I’m looking forward to hearing from you.

Sincerely,

Catherine Ferrier MD
President


 

Doctors’ voices

 

Call to action

Can we stop this freight train before it crushes our patients, ourselves, our health care environments?

Are you a psychiatrist? A geriatrician? A pediatrician? A doctor in any field caring for the patient populations who are up next for medical homicide? Is your own freedom to practise according to your principles threatened by coercive laws and College policies?

Can you advocate through your professional association? In a letter? An article in a medical journal? Give talks to your peers? To the public? Contact your federal or provincial member of parliament?

Would you consider being part of a work group of doctors in your field to promote patient protection? If so write to us at [email protected].

We are over 800 doctors in the Alliance. That makes for a powerful voice if we all speak out. Let’s have the fortitude and creativity to fully exploit that extraordinary potential which invariably accompanies such unsettled times.

 

In the news

 

From the trenches

Other troubling notions heard at our Hospital information meeting:

  1. The Principle of Autonomy must be adhered to at all cost regardless of its effect on the life and health of the patient and his/her family. The old adage “Thou shalt not kill” is dépassé and has been replaced by “Thou must obey the autonomous patient”.
  1. Capacity to consent to death is easily assessed by interviewing a patient in a vacuum and there is no need to consult the family if the patient doesn’t want you to.

Ask Belgian chemist Tom Mortier what he thinks about euthanasia without consulting the family. It happened to his mother after a lifetime of battling depression, sometimes successfully. An oncologist decided after a couple of visits that she was competent to choose death. Tom found out the next day. He’s since become a fierce opponent of the Belgian euthanasia law.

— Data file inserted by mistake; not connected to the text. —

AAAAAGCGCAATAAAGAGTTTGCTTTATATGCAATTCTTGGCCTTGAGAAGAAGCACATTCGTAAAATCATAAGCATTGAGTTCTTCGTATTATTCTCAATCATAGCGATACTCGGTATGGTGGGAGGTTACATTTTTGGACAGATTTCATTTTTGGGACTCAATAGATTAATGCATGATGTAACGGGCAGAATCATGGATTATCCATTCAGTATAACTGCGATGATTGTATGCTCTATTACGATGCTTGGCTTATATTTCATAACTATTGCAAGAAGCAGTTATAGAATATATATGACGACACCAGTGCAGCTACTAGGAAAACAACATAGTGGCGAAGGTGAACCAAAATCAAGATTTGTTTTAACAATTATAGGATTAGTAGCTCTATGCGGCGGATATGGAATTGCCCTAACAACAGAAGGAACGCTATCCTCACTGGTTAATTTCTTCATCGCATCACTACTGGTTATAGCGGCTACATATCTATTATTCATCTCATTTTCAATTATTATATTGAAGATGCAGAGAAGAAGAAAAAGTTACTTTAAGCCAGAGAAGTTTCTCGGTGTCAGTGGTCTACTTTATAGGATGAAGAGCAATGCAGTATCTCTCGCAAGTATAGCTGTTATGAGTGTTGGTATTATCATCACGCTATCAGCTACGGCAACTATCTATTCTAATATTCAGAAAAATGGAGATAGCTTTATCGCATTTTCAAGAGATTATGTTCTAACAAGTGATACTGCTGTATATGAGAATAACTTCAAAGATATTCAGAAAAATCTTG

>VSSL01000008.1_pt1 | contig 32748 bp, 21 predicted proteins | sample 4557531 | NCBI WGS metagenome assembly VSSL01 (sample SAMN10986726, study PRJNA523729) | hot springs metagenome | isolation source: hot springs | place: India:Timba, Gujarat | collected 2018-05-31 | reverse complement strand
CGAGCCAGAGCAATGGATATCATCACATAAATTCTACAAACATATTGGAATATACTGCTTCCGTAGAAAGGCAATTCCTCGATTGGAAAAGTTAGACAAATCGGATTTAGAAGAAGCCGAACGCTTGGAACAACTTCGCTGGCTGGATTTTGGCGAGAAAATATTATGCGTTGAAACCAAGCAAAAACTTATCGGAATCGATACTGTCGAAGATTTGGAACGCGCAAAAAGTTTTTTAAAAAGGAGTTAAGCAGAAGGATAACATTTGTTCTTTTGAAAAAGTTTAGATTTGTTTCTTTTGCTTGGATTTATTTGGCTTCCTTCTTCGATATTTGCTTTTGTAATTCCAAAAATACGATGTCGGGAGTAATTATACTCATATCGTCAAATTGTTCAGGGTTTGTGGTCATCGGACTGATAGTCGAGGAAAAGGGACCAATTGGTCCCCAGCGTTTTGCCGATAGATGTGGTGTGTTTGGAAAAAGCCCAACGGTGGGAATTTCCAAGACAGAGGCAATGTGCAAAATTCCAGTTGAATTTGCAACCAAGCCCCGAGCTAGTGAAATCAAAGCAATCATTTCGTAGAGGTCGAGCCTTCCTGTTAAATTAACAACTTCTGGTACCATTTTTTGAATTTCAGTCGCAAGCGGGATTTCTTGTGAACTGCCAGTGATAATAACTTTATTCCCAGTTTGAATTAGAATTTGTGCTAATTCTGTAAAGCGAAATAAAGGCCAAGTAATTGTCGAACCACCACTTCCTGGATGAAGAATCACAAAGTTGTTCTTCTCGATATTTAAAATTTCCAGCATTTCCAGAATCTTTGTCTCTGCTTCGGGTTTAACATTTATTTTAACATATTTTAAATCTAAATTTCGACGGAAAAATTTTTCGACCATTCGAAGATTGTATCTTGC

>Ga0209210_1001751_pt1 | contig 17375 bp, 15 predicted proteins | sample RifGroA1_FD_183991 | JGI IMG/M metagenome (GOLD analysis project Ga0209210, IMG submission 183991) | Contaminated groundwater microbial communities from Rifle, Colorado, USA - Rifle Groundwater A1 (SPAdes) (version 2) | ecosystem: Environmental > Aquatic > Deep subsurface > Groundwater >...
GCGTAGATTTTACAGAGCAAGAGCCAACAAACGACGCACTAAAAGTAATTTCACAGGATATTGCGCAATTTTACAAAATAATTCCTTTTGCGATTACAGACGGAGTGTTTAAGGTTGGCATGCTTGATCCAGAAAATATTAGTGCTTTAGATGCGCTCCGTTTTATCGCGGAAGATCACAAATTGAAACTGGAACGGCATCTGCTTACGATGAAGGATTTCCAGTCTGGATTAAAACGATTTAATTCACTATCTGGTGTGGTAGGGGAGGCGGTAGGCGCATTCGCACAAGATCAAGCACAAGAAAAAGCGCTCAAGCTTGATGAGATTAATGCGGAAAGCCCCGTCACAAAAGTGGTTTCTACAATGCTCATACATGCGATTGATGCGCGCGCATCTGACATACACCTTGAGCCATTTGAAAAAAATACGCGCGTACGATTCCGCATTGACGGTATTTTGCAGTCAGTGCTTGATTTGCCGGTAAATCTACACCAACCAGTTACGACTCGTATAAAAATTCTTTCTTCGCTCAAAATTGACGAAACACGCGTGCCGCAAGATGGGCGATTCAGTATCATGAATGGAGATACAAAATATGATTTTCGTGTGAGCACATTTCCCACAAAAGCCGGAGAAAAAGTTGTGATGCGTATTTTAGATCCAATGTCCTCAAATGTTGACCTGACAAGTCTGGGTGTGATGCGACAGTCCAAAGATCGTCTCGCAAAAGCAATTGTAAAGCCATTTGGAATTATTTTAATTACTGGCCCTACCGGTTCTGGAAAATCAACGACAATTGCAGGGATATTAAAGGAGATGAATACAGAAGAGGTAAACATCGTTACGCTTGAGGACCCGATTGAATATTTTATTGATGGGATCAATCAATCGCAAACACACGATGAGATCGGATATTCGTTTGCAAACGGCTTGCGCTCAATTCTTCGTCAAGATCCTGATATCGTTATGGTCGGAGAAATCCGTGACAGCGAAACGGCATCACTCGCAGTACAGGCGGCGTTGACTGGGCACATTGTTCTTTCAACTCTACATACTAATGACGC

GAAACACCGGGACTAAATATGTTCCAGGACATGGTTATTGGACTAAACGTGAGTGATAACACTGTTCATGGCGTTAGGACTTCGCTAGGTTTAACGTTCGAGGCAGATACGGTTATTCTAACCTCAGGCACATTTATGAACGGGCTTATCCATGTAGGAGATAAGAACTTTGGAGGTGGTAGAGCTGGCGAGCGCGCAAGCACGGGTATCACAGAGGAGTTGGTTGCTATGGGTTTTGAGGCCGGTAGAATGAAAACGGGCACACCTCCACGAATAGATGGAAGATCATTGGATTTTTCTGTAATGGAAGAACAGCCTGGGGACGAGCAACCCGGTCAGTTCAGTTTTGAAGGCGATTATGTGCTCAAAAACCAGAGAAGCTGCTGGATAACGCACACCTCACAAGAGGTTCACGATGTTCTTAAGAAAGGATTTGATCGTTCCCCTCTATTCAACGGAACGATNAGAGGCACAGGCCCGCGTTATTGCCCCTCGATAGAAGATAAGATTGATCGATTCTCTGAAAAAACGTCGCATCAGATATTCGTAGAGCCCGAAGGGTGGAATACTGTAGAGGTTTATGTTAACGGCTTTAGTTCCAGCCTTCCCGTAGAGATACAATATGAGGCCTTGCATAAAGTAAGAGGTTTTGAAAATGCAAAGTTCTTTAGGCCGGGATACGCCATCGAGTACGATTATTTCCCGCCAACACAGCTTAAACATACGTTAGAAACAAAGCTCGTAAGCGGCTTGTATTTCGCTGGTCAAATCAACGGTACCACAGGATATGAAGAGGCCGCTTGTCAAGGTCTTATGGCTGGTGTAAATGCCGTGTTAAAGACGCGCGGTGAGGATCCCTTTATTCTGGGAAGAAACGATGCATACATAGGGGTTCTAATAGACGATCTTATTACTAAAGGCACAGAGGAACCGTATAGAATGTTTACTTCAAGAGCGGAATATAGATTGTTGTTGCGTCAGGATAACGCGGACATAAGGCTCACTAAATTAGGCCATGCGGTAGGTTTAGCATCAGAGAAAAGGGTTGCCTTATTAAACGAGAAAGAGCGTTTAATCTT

Notice should be taken of the irresponsible fashion in which acts of suicide and euthanasia are glowingly portrayed in media. WHO experts on suicide prevention are adamant on how such deaths should be reported: Avoid language which sensationalizes or normalizes suicide, or presents it as a solution to problems. Avoid explicit description of the method used in a completed or attempted suicide. Provide information about where to seek help. Don’t romanticize death.

 

In the literature

CMAJ January 23, 2017: Cost analysis of medical assistance in dying in Canada

Is anyone surprised that euthanasia saves money? I was wondering when someone was going to do this study. It’s been the elephant in the room all along, and any references to cost as a motive was met with ardent hand-wringing: “Doctor, how could you say such a thing?”

Canadian Family Physician, March 2017: Can medical assistance in dying harm rural and remote palliative care in Canada?

Journal of Bioethical Inquiry, March 2017: Four Reasons Why Assisted Dying Should Not Be Offered for Depression

If you come across articles that could be of interest to colleagues in the Alliance please send the reference to [email protected].